Richie said particular chains that she uses are wholesale, but explained that despite receiving advice to fully adopt wholesale to cut expenses, she would rather strike her own balance between wholesale and other suppliers.

“I still want my tassels to be handmade and other parts of it handmade,” Richie said. “So that I’m the creator of my jewelry.”

Overlap of a southwest aesthetic sensibility and Richie’s late grandmother’s fashion sense and sensibility define Lillian + E brand story.

Lillian Snow Burley, Richie’s late grandmother, inspires the Lillian + E line. Burley travelled extensively, embraced cultures she encountered and acquired an impressive collection of jewelry that Richie, to this day, draws inspiration from.

“She (was an) African American ivy league woman. She broke a lot of barriers,” Richie reflected.

Richie has a range of goals for her brand’s growth which apply marketing mix principles. The marketing mix (or the 4 P’s) refers to four levels of a marketing decision: product, price, promotion and place.

Richie’s brightly-colored accessories are nickel free and hypoallergenic, but ultimately Richie would like her brand to follow fair trade policy, a social movement which works to achieve better trading conditions, particularly in developing countries. Advocates of fair trade accomplish this by paying higher prices to exporters, as well as improving social and environmental standards, making it difficult for new brands to practice fair trade and offer their products at a reasonable price.

“One day I would like to get to that stage where all of my jewelry is ethically made,” Richie said.

Lillian + E product prices range from $9.99-$39.99. With every purchase, Richie sends a personalized thank you and business cards. She works to ensure that each customer is satisfied with accessories that last.

Etsy, an e commerce website, has helped young entrepreneurs efficiently sell their products. Richie enjoys Etsy’s accessibility and flexibility. It allows her to track what she sold, choose her payment options, build a tab, pre generate shipping labels and other helpful tools to ensure she can capitalize from her efforts.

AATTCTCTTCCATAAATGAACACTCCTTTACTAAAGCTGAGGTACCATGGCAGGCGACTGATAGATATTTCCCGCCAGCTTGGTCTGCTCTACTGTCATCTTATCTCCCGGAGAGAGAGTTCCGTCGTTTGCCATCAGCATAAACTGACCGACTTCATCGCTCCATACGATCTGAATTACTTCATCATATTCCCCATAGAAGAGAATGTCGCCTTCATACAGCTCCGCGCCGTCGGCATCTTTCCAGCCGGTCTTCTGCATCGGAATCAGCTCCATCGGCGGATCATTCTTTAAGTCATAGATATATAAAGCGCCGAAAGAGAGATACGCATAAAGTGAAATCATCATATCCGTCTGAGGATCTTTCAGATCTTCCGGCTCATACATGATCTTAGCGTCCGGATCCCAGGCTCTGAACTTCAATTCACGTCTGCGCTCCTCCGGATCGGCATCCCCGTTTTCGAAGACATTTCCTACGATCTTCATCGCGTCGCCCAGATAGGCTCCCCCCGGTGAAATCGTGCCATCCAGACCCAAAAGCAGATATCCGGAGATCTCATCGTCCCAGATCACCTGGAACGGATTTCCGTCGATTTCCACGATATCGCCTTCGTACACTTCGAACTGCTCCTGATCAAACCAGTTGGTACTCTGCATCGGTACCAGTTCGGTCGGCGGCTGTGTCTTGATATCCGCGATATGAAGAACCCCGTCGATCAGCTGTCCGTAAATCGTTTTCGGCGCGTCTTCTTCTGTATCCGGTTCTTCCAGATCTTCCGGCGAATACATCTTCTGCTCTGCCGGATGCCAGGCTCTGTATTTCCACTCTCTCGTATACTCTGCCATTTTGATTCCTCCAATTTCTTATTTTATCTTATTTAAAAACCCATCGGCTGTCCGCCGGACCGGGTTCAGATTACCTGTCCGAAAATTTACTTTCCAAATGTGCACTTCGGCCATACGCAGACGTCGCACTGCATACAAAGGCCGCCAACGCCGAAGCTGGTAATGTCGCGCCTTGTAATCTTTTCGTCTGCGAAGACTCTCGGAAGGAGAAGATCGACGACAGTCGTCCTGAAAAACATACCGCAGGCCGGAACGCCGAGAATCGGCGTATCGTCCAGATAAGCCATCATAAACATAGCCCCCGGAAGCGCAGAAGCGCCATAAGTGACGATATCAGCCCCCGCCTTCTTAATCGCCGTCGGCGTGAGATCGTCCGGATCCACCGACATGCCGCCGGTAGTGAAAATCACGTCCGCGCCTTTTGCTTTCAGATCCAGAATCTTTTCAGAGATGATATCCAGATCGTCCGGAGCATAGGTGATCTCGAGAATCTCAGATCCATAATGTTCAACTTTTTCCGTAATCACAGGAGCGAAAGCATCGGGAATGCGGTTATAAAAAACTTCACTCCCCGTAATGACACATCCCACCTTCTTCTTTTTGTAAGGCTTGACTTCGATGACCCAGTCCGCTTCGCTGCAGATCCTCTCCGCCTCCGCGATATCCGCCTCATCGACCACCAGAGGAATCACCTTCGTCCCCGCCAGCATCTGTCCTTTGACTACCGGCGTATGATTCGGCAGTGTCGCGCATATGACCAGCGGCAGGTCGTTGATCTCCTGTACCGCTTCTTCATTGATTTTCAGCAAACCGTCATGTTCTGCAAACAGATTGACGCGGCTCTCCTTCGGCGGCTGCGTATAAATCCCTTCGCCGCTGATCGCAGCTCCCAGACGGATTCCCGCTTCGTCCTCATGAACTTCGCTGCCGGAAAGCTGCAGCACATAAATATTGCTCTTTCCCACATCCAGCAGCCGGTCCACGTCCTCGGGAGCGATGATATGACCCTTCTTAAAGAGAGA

“It’s really like your paying rent,” Richie said.

Etsy is Richie’s primary place of sale, but Lillian + E is available in a brick and mortar location. She works at Uptown Cheapskate and has developed a partnership with their management. There you can find Lilian + E pieces and examine them in person.

Promotion propels brands into new territory, and Richie doesn’t take its power for granted. In addition to hosting giveaways and collection campaigns, Richie fosters partnerships with fellow UTSA students, who shoot her campaigns and model her products.

“When they’re part of it and they’re having fun with the shoots students are more likely to post the pictures on their social media, which helps gain followers.”

A stronger following and community partnership can drive Lillian + E’s mission by helping her customers tell their story through their wardrobe and accessories.

“My grandmother, at 93, could remember where she wore this outfit and where she was going,” Richie said about a photo of Burley she shared. Burley’s distinct memory attached to her wardrobe, despite battling dementia, made Richie realize what someone wears can forever be part of their personal story.

Students can tell their story through Lillian + E or through their own fashion business. A college campus is flush with opportunities to sell and network. Richie advises not to get bogged down in preplanning. Running a business consists of a lot of experiential learning, the knowledge that makes ideas flourish.